1040 GMT January 22, 2020
In a suburban courtroom in Silicon Valley – far from the jurisdiction of Westminster – Judge V. Raymond Swope attempted to deal with the legal fallout from an extraordinary maneuver by the UK parliament, which last week seized highly confidential internal Facebook documents from Ted Kramer, founder of Six4Three, a former startup, theguardian.com reported.
How Kramer, who has been pursuing a protracted legal battle against Facebook, came to provide those documents to Damian Collins, chair of the parliamentary committee that has been investigating Facebook over fake news, was under dispute as Facebook and Six4Three’s attorneys squared off Friday afternoon.
“What has happened is unconscionable,” Swope said from the bench.
“It shocks the conscience. And your conduct is not well taken by this court.”
Swope ordered Kramer to hand over his laptop, cellphone and passwords to a forensic investigator and ordered Thomas Scaramellino, a member of the Six4Three legal team who was also an investor in the company, to provide his devices for document preservation.
The documents given to parliament were produced as part of a lawsuit filed by Six4Three over allegations of anticompetitive practices by Facebook.
The lawsuit, filed in 2015, alleged that Facebook encouraged developers to create platforms within its system by implying they would have long-term access to personal user data and then later removed this access. Facebook has been fighting for months to prevent the release of internal documents related to the case.
Collins invoked a rare parliamentary power compelling Kramer to turn over the documents while the American was in London earlier this month.
According to a court filing by Kramer’s attorneys, the Six4Three executive initially sought to comply with the US judge’s seal, but “panicked” after he was told that he was in “contempt of Parliament” and could be fined or imprisoned. At that point, Kramer allegedly provided Collins’ staff with a USB drive containing documents that he claimed were accidentally left in a Dropbox folder on his computer.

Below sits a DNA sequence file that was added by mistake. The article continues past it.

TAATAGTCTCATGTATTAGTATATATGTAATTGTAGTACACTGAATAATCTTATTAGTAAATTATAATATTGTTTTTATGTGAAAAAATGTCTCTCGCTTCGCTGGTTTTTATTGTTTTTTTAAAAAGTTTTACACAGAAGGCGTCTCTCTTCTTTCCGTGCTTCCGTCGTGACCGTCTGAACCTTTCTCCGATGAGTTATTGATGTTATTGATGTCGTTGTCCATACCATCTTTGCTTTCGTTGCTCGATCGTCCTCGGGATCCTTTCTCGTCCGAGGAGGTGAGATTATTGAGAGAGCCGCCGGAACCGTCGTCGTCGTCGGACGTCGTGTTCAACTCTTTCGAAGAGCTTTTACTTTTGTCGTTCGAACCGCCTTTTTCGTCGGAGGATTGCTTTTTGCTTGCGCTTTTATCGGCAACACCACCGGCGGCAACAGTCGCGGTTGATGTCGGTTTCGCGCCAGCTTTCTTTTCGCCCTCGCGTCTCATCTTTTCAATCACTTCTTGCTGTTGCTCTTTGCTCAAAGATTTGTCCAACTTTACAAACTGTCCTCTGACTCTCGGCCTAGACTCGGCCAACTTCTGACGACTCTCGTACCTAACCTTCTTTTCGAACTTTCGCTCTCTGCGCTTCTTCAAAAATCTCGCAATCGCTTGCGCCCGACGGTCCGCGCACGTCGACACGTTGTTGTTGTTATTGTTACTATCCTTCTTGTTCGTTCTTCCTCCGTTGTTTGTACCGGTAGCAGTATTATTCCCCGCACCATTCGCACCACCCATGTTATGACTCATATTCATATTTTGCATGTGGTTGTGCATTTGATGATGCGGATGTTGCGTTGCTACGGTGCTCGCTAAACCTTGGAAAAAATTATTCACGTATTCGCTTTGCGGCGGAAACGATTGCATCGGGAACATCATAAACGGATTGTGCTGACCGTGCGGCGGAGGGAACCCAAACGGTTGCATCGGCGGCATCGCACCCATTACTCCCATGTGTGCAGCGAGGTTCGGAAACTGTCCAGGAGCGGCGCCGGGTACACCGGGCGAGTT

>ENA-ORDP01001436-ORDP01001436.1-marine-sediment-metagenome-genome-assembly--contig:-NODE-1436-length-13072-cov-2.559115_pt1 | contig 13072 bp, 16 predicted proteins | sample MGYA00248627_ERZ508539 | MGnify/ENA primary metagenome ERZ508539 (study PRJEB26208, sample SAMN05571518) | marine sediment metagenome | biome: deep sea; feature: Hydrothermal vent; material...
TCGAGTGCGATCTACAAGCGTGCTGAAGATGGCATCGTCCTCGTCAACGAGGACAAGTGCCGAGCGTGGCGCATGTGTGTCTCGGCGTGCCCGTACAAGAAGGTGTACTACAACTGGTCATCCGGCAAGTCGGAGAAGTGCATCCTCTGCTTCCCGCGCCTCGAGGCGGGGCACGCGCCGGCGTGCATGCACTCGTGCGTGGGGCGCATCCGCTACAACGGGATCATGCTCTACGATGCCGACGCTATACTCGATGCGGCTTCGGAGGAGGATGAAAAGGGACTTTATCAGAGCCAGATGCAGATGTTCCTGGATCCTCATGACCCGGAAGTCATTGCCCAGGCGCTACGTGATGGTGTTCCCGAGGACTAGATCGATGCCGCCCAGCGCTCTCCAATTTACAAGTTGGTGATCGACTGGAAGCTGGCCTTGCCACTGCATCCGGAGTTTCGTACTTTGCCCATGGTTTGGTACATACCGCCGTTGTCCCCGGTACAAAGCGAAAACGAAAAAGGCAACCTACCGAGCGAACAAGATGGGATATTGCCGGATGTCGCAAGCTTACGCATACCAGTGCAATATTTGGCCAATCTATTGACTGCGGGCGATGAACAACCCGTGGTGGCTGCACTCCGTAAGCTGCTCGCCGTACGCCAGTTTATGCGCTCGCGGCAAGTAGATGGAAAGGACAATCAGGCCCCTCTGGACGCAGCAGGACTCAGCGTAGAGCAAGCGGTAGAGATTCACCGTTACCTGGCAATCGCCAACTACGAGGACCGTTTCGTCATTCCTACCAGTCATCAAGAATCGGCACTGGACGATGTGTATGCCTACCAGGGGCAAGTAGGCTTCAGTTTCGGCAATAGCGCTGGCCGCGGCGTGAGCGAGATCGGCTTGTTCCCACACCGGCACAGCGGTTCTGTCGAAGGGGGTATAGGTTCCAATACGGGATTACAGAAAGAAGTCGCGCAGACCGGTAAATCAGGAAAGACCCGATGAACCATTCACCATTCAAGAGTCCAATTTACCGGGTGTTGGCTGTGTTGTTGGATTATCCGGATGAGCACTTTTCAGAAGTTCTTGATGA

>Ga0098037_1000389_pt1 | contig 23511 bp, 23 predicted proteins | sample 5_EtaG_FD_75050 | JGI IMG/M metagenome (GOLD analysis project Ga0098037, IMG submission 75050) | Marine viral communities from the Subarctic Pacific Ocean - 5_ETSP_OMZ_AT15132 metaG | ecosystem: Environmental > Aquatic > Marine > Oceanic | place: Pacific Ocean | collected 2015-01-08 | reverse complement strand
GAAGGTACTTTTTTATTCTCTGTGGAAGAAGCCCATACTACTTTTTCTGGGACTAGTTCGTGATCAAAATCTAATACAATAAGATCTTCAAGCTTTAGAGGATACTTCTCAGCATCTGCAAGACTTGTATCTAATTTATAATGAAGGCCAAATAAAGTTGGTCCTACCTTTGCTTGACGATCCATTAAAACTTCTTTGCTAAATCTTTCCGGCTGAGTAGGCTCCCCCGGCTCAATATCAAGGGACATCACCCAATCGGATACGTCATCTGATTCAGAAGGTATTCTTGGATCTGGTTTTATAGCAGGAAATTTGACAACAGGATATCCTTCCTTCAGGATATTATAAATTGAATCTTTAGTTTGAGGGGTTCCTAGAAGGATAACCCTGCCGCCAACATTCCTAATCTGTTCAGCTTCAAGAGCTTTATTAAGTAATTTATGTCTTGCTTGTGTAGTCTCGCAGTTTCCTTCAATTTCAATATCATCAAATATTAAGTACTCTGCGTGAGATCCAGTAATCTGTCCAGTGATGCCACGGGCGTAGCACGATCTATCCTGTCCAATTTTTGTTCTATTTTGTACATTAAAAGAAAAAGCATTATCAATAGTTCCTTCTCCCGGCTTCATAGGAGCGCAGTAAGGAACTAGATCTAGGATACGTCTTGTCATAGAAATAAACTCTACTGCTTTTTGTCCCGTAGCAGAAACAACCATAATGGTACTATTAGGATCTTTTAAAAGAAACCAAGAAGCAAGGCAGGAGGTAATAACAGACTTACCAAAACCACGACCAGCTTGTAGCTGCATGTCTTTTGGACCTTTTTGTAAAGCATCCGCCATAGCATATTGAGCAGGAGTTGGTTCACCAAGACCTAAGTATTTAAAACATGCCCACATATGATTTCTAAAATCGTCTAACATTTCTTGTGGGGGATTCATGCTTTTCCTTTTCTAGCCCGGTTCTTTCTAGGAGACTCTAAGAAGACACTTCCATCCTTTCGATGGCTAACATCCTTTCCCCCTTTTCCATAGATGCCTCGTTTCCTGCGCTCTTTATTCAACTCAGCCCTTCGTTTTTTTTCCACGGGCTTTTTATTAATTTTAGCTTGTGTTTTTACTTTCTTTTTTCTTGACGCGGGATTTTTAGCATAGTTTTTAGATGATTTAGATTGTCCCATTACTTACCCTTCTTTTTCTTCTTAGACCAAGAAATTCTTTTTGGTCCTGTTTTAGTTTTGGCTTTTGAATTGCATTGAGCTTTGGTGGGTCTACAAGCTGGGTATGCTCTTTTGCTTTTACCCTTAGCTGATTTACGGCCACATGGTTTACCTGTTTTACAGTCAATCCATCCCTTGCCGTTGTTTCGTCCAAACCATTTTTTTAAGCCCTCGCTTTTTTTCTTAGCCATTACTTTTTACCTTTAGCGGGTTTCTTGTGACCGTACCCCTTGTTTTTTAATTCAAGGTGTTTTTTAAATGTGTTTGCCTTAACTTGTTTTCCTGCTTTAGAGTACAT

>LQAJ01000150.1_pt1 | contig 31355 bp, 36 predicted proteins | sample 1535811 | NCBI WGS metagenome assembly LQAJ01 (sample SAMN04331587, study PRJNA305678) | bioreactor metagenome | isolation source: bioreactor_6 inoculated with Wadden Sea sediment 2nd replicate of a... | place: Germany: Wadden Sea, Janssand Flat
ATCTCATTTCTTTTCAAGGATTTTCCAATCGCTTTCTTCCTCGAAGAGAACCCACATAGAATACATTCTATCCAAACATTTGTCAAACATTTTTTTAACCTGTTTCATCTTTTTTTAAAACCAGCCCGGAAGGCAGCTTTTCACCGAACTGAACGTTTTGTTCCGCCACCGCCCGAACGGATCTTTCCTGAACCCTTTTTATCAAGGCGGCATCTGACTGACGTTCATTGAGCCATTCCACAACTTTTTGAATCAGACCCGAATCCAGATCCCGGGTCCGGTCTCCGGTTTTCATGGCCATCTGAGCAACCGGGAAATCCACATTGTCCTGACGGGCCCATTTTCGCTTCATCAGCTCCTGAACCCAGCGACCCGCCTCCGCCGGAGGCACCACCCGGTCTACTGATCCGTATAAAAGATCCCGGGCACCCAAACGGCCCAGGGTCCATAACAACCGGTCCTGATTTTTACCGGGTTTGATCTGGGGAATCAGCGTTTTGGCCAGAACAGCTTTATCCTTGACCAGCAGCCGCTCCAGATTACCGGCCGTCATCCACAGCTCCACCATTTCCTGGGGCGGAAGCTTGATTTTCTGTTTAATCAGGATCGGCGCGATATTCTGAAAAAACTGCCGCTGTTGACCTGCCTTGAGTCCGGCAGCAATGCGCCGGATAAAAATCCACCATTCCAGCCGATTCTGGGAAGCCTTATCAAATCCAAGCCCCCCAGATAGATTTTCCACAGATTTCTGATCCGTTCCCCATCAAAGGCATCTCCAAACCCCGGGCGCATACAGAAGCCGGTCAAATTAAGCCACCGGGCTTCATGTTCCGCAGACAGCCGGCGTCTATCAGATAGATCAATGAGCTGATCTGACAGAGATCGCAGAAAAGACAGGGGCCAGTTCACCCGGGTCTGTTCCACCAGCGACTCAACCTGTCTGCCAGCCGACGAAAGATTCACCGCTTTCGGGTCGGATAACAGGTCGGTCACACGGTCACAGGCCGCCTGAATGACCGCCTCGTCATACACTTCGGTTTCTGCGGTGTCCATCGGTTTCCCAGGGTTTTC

Facebook’s attorneys expressed disbelief at Kramer’s version of events, pointing out Kramer had been in communication with Collins and his committee prior to traveling to the UK.
“After coordinating for weeks with the DCMS committee, Mr. Kramer traveled to the United Kingdom with documents he never should have had in the first place on his laptop for some unspecified business and checked into a hotel 1500ft away from parliament,” said Sonal Mehta, an attorney for Facebook.
“He voluntarily went the 1500ft to parliament, showed up unannounced, and asked to see a member of parliament. He brought with him the confidential documents on his laptop and a thumb drive.”
The original complaint alleged that Mark Zuckerberg created a “malicious and fraudulent scheme” to force rival firms out of business and exploit users’ personal data.
One key allegation is that Facebook allowed certain companies to maintain access to user data in exchange for increased spending on Facebook ads. The Wall Street Journal reported Wednesday that some other redacted papers appeared to support that allegation.
Six4Three lawyers have also raised questions about Facebook’s exploitation of user privacy, citing the Cambridge Analytica scandal.